Modulation in current density of metal/n-SiC contact by inserting Al2O3 interfacial layer
© Zheng et al.; licensee Springer. 2013
Received: 4 November 2012
Accepted: 31 January 2013
Published: 2 March 2013
Metal contact to SiC is not easy to modulate since the contact can be influenced by the metal, the termination of the SiC, the doping, and the fabrication process. In this work, we introduce a method by inserting a thin Al2O3 layer between metal and SiC to solve this problem simply but effectively. The Al2O3/n-SiC interface composition was obtained with X-ray photoemission spectroscopy, and the electrical properties of subsequently deposited metal contacts were characterized by current–voltage method. We can clearly demonstrate that the insertion of Al2O3 interfacial layer can modulate the current density effectively and realize the transfer between the Schottky contact and ohmic contact.
KeywordsContact resistance Schottky barrier height SiC Atomic layer deposition
Silicon carbide is a promising material for numerous electronic applications due to its wide bandgap, high breakdown electric field, high thermal conductivity, and high saturation velocity . These excellent properties make SiC suitable for high-temperature, high-power, and high-frequency applications. For high-performance and high-frequency devices in these applications, metal/SiC contact plays very important roles. However, the traditional method for fabricating Schottky contact and ohmic contact are so different, and it will unavoidably add to the processing difficulty and cost .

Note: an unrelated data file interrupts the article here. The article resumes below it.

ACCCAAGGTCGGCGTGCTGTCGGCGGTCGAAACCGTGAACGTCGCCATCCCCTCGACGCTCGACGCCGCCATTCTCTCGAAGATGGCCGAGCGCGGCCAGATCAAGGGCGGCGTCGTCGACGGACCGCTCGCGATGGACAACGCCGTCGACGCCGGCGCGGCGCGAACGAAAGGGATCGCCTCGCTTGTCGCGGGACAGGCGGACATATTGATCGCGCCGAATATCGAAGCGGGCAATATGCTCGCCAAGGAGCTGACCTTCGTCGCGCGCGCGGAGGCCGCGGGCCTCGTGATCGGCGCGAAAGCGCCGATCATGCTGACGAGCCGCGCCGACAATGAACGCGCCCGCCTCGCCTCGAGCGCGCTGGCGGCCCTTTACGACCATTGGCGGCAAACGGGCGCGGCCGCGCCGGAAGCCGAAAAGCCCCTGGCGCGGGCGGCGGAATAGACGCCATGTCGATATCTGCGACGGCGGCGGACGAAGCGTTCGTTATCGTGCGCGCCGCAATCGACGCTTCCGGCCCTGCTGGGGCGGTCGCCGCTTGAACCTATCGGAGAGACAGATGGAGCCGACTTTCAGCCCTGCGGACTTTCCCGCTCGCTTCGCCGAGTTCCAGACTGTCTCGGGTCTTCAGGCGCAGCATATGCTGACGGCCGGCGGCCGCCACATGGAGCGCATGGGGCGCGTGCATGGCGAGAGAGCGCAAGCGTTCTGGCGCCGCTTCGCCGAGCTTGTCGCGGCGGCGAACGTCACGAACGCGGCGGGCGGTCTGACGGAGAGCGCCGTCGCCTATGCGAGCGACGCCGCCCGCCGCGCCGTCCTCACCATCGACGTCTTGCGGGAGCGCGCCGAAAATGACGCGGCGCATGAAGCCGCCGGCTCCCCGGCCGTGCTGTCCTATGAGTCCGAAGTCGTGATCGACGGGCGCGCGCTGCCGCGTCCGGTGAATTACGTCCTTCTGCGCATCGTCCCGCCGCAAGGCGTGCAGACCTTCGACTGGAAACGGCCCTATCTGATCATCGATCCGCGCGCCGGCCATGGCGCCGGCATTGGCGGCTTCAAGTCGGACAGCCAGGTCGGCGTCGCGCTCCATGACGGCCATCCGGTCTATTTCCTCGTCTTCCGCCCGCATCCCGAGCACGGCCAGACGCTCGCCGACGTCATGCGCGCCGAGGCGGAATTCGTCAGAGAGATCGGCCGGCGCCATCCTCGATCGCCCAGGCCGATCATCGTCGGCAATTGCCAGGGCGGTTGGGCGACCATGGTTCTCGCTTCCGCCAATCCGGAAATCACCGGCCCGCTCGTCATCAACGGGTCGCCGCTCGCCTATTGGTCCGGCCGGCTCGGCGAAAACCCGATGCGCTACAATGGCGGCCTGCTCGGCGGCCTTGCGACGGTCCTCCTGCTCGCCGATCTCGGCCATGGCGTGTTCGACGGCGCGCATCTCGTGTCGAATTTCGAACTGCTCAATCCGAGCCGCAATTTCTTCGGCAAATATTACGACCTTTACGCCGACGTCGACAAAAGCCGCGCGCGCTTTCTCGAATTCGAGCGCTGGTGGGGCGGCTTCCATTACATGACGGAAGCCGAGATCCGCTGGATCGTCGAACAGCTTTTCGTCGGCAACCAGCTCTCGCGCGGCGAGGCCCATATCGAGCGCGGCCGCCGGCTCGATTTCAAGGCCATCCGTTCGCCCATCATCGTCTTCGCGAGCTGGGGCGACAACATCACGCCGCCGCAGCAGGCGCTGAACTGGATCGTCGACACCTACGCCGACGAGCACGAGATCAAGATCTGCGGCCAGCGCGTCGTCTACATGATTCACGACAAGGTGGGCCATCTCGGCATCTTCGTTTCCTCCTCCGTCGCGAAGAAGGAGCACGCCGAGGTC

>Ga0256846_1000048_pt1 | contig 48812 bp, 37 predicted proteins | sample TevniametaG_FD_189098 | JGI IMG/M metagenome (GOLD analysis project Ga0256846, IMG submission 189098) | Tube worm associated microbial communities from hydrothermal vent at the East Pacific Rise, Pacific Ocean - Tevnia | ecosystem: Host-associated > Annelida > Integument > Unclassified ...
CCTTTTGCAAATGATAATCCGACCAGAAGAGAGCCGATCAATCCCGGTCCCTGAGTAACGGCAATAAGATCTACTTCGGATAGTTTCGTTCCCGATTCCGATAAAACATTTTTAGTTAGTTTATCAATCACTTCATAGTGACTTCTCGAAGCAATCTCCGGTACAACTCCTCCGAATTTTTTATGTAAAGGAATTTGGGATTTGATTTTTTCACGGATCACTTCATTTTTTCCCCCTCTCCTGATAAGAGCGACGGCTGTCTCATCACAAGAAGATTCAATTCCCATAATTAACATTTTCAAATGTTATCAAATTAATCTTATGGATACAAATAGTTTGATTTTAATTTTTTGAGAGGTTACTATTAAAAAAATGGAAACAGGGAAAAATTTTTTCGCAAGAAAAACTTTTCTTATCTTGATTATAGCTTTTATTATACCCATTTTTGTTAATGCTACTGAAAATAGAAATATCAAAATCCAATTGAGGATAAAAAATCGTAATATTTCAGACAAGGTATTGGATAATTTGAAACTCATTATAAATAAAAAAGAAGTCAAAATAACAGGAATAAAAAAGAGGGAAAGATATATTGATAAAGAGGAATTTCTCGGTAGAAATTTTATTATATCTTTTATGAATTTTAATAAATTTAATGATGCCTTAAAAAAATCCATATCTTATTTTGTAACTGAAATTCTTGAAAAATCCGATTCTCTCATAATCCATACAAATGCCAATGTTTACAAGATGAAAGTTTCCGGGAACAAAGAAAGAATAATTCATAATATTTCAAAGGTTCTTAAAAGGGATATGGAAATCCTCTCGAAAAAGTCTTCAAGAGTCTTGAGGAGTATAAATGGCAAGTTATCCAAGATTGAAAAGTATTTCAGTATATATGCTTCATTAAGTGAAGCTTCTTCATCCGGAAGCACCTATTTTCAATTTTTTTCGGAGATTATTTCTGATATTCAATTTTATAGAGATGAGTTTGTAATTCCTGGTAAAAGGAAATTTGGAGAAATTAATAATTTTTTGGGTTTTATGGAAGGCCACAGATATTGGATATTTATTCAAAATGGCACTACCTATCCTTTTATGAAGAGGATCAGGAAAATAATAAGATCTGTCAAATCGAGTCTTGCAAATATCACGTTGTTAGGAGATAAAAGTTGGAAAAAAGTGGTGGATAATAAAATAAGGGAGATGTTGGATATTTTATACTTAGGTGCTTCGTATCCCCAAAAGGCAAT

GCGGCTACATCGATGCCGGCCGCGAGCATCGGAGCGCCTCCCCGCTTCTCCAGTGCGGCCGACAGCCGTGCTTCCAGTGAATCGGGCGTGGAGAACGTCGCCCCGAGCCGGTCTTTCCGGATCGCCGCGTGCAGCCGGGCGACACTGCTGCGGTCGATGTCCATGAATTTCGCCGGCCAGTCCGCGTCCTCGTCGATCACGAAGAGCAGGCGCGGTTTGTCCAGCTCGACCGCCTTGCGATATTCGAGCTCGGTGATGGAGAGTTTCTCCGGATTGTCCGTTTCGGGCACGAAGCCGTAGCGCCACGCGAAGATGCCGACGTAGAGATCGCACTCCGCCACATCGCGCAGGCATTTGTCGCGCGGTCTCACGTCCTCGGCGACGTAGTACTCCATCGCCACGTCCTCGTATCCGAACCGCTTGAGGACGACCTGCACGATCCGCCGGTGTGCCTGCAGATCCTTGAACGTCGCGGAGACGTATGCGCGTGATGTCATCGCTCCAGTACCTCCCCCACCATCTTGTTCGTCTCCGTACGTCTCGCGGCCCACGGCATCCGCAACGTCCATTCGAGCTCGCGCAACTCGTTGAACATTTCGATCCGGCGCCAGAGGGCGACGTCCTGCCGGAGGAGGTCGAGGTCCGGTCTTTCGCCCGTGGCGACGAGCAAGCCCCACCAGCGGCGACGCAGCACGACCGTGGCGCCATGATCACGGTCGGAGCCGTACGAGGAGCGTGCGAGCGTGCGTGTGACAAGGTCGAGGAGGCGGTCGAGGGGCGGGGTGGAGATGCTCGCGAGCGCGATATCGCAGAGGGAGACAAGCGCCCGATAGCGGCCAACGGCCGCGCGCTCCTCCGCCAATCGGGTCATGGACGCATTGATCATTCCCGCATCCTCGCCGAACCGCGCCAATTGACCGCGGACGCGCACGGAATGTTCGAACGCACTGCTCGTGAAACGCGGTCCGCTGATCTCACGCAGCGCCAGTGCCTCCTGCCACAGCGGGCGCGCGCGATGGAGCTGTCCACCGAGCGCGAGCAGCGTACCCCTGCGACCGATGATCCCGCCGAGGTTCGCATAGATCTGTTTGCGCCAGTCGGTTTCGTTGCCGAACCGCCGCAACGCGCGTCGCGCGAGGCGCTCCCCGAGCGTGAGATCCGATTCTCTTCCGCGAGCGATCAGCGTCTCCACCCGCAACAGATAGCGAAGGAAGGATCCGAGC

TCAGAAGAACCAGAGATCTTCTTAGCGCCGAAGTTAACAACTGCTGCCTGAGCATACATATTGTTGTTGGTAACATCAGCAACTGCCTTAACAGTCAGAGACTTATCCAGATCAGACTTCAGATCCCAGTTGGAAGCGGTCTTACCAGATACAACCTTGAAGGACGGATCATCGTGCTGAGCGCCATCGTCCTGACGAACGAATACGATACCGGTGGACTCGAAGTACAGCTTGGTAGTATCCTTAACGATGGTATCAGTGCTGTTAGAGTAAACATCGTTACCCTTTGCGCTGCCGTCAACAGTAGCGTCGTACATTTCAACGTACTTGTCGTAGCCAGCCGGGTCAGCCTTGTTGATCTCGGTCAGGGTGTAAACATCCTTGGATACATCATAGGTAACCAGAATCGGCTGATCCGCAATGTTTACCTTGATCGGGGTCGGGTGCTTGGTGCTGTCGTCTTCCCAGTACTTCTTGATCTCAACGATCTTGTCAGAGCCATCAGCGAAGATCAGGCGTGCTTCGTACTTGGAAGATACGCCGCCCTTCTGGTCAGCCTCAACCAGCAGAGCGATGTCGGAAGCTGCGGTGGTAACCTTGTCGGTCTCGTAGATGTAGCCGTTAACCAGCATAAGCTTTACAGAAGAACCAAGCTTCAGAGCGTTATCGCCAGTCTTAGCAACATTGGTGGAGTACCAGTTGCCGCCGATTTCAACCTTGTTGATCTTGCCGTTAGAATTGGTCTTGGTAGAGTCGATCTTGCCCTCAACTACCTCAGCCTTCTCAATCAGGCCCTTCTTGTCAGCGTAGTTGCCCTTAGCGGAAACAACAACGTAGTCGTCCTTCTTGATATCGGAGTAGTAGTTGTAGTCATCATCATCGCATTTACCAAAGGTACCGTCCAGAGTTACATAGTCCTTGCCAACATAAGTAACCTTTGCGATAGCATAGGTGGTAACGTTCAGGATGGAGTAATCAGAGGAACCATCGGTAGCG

The Schottky barrier height (SBH) is the key factor that determines whether the electrical behavior is an ohmic contact or Schottky contact: a low SBH is necessary to create a good ohmic contact, while a large SBH is required to form a good Schottky contact. According to the thermionic emission model , the direct reflection of the SBH is the reverse current density, and therefore, by controlling the Schottky barrier height, we can modulate the current density and acquire the needed contact type without modifying the fabrication process.
In this work, we demonstrate the modulation of the current density in the metal/n-SiC contact by inserting a thin Al2O3 layer into a metal-insulator-semiconductor (MIS) structure. Al2O3 is chosen as the interfacial insulator for its large areal oxygen density (σ) which means that the formation of dipole is much stronger and shifts the SBH more effectively than that induced by other insulators based on the bond polarization theory  and Kita’s model . As for the choice of metal, aluminum (Al) is suitable due to its low work function (4.06 to 4.26 eV) for the investigations of the Fermi level shift toward the conduction band of SiC (electron affinity = 3.3 eV).
The analysis of the Al2O3/SiC interface during the formation of Al2O3 was obtained with X-ray photoemission spectroscopy (XPS), and the electrical properties of Al/ Al2O3/SiC with different thicknesses of the inserted Al2O3 were characterized by current–voltage (I-V) method. Since the current density as well as the contact resistance was found to be sensitive to the Al2O3 thickness, we carefully varied the Al2O3 thickness from 0.97 to 6.3 nm and finally have acquired the experiment results that can describe the modulation of current density by changing the thickness of the insulator.